Long Term Care

Long Term Care Product Continues Poor Performance

Keeps pressure on U.S. life insurers

A new report from AM Best states that poor performance from inadequate pricing is a significant issue for LTC insurers, owing to low interest rates, lapse rates, improving mortality, rising morbidity and policyholder utilization assumptions.

January 7, 2021—Loss ratios in the beleaguered U.S. long-term care (LTC) insurance market continue to climb for individual and group business, according to a new AM Best report. The Best’s Market Segment Report, “U.S. Long-Term Care Product Performance Pressures Continue,” states that poor performance from inadequate pricing is a significant issue for LTC insurers, owing to low interest rates, lapse rates, improving mortality, rising morbidity and policyholder utilization assumptions.

Since 2016, individual claims paid have exceeded individual premiums, indicating an underwriting loss. Despite group U.S. LTC claims being under 70% of premiums during the period, reserve increases have led to group loss ratios in excess of 100% since 2017. The steady increase in claims and the continuous increase in reserves have placed continued pressure on many carriers’ capital and earnings.

U.S. LTC premiums essentially have remained flat in recent years, hovering at approximately $11 billion per year. The number of new policies issued has declined, to 120,000 in 2019 from roughly 190,000 in 2015, representing just over 2% of the number of in-force policies.

LTC In The Midst Of The Pandemic

Several companies with material blocks of in-force LTC business have reported favorable results in 2020 as a result of the COVID-19 pandemic, as higher mortality has led to reduced payouts. Additionally, the reluctance to enter nursing homes has led to lower utilization rates. These trends are expected to be temporary, however, depending on when COVID-19 cases ease and vaccines become widely available.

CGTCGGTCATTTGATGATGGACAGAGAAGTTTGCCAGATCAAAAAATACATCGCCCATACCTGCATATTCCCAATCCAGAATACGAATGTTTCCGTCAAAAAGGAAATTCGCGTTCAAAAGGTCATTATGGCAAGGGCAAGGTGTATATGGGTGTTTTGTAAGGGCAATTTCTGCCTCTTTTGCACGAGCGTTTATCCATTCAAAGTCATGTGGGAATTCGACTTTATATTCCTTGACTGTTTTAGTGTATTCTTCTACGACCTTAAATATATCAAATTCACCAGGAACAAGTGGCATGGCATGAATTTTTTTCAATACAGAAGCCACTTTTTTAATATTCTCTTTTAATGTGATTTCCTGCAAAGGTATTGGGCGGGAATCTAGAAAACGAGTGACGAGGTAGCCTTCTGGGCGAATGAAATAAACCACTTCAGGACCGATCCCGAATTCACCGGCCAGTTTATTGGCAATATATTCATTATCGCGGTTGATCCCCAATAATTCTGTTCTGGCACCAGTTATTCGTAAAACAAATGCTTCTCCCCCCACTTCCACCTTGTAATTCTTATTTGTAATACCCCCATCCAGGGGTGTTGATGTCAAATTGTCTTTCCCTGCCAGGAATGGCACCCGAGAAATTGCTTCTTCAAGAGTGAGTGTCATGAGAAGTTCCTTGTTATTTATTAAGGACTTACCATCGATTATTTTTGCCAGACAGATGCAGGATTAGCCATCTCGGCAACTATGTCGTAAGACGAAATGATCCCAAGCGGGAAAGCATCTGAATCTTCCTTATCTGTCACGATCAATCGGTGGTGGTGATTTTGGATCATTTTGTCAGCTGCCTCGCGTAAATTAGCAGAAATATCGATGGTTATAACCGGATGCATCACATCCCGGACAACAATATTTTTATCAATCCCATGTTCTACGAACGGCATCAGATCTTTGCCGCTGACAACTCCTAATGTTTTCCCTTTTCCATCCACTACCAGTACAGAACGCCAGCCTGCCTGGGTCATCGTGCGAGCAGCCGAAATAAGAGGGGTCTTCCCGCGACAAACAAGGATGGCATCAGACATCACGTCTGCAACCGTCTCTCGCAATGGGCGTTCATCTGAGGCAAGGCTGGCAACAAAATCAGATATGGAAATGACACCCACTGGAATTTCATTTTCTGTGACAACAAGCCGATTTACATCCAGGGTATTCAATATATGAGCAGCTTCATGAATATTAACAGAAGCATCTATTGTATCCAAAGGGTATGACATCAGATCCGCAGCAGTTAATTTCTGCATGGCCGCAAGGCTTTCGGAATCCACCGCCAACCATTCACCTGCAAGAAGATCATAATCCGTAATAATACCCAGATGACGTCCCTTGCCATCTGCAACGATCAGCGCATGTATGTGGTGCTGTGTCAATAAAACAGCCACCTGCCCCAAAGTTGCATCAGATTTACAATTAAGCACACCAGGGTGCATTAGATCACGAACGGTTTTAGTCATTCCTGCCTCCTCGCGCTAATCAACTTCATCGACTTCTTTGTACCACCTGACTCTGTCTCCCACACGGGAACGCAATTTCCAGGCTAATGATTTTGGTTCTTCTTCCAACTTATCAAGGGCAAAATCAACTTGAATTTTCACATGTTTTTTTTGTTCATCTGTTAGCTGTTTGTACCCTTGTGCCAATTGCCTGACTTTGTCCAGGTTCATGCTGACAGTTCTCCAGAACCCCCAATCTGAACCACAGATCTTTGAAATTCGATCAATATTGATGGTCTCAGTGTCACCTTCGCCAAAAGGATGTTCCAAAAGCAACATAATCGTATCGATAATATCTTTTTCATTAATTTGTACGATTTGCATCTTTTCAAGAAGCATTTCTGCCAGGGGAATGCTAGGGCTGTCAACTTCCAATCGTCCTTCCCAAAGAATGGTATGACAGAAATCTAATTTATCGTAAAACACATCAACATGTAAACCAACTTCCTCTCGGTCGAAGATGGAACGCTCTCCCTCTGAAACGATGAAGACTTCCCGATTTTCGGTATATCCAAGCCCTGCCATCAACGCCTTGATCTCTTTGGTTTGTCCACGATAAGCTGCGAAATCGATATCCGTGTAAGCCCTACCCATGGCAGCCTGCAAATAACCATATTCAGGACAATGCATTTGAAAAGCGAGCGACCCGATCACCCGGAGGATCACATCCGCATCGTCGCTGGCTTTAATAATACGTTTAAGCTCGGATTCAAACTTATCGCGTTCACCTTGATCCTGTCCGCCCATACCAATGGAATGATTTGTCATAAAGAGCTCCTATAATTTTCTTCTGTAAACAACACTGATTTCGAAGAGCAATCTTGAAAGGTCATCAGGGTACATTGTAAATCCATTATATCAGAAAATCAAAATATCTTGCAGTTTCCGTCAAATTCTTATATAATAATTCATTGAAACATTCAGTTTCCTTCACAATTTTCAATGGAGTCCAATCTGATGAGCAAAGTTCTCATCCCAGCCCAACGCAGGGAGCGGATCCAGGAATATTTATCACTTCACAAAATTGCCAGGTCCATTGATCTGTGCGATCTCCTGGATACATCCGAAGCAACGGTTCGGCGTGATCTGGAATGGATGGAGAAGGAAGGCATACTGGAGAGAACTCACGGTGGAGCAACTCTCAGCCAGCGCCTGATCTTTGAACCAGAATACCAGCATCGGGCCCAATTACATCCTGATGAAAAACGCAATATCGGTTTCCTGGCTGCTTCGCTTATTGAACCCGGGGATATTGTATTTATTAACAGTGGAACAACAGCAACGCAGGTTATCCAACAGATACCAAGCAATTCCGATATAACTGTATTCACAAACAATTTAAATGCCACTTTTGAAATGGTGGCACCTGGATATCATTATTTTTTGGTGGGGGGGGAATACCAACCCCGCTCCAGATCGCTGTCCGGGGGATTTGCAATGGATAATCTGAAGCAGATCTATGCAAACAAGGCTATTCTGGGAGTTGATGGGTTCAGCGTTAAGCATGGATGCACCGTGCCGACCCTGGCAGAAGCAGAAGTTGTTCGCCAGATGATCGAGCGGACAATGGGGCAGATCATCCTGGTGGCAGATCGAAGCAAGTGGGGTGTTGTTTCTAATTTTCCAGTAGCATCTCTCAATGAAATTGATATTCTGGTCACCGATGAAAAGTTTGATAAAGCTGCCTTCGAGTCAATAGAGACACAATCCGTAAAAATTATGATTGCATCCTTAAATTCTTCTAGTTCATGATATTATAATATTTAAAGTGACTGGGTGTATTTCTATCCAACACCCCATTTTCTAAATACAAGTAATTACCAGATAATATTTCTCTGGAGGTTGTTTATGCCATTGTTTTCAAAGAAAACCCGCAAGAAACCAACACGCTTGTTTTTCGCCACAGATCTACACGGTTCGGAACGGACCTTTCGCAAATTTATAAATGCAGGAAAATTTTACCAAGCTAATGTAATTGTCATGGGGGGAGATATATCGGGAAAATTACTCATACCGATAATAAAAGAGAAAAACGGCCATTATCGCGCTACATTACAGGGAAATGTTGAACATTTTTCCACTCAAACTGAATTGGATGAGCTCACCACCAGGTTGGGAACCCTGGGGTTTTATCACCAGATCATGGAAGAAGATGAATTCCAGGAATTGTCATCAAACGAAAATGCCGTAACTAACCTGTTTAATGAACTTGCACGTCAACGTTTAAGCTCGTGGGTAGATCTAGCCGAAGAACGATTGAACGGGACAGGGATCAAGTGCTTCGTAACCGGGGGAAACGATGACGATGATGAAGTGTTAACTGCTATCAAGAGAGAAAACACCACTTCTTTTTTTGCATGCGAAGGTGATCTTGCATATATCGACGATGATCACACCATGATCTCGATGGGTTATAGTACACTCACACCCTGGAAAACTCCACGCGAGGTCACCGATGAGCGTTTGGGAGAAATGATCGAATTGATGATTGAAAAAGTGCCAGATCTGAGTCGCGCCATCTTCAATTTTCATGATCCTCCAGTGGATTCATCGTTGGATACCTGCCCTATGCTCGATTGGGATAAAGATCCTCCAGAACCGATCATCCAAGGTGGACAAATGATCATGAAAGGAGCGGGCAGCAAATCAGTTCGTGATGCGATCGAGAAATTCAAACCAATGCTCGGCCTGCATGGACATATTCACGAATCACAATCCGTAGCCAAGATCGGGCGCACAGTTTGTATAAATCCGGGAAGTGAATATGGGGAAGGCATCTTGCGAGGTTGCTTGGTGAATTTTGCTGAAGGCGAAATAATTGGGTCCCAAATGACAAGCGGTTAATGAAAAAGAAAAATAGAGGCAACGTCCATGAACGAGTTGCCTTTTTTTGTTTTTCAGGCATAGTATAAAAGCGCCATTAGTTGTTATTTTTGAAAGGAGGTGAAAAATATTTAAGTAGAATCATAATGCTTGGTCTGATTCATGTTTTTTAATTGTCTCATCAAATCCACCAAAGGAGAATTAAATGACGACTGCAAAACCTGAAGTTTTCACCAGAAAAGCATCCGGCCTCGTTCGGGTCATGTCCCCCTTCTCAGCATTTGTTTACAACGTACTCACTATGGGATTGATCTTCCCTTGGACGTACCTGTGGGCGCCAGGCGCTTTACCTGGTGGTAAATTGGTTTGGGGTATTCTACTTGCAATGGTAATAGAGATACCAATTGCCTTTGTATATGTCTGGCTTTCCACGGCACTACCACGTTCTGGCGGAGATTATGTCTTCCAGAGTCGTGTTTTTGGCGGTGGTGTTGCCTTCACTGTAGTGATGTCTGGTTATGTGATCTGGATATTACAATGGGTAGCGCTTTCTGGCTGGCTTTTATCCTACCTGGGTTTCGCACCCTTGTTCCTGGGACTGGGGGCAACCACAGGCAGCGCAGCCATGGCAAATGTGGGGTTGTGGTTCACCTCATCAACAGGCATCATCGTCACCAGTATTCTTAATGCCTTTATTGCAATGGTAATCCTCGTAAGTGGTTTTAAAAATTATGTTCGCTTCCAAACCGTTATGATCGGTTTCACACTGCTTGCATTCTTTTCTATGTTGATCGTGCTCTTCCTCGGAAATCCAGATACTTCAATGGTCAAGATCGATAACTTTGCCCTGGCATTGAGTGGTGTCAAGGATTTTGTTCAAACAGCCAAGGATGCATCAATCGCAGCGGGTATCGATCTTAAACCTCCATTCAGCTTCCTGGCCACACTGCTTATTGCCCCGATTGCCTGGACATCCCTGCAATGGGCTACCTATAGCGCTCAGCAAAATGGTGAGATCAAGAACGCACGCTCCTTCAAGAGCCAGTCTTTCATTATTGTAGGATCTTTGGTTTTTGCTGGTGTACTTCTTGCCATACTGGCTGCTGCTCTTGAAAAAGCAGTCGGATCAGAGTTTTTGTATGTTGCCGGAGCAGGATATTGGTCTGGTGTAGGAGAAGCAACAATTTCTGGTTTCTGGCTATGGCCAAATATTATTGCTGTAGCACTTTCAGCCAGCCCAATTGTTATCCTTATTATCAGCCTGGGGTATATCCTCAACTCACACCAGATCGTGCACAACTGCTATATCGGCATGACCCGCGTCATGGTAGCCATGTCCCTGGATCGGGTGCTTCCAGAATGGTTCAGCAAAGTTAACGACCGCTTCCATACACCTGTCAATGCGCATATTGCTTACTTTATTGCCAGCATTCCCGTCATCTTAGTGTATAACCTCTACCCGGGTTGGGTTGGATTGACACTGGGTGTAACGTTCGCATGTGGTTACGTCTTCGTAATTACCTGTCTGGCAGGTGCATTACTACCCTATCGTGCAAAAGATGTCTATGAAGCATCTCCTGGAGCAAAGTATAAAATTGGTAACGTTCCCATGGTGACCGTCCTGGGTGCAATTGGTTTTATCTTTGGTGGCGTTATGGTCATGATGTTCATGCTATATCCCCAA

The LTC remains heavily concentrated, with the top two companies—Genworth Financial Companies and John Hancock Life Insurance Group—accounting for more than 40% of the industry’s net premium in 2019. Ultimately, the increased concentration in recent years is more function of companies reducing exposure or leaving the space rather than larger writers generating more business development, although some carriers are offering offer LTC protection indirectly through combination products with accelerated-benefit riders. These policies increased by more than 75% between 2015 and 2019.

Since 2016, individual claims paid have exceeded individual premiums, indicating an underwriting loss...

The NAIC has created a task force to help stabilize the LTC market. An early proposal is weighing a consistent national approach for reviewing LTC rates. AM Best views this as a very difficult task given the state-by-state insurance regulatory structures in place, and expects continued use of closed blocks to separate the legacy liabilities from the new ones in order to increase transparency to outside users of financial statements. AM Best also expects LTC insurers to trend toward simplified policy design and fewer assumptions embedded in their policies. Along with carriers slowing down on offering lifetime benefits coverage and inflation-adjusted features, insurers may also soon begin to disregard lapse rates as an underlying assumption for product pricing.

To access the full copy of this market segment report, please visit http://www3.ambest.com/bestweek/purchase.asp?record_code=304928.

 

 

 

AM Best is a global credit rating agency, news publisher and data analytics provider specializing in the insurance industry. Headquartered in the United States, the company does business in over 100 countries with regional offices in New York, London, Amsterdam, Dubai, Hong Kong, Singapore and Mexico City. For more information, visit www.ambest.com.
Copyright © 2021 by A.M. Best Rating Services, Inc. and/or its affiliates. ALL RIGHTS RESERVED.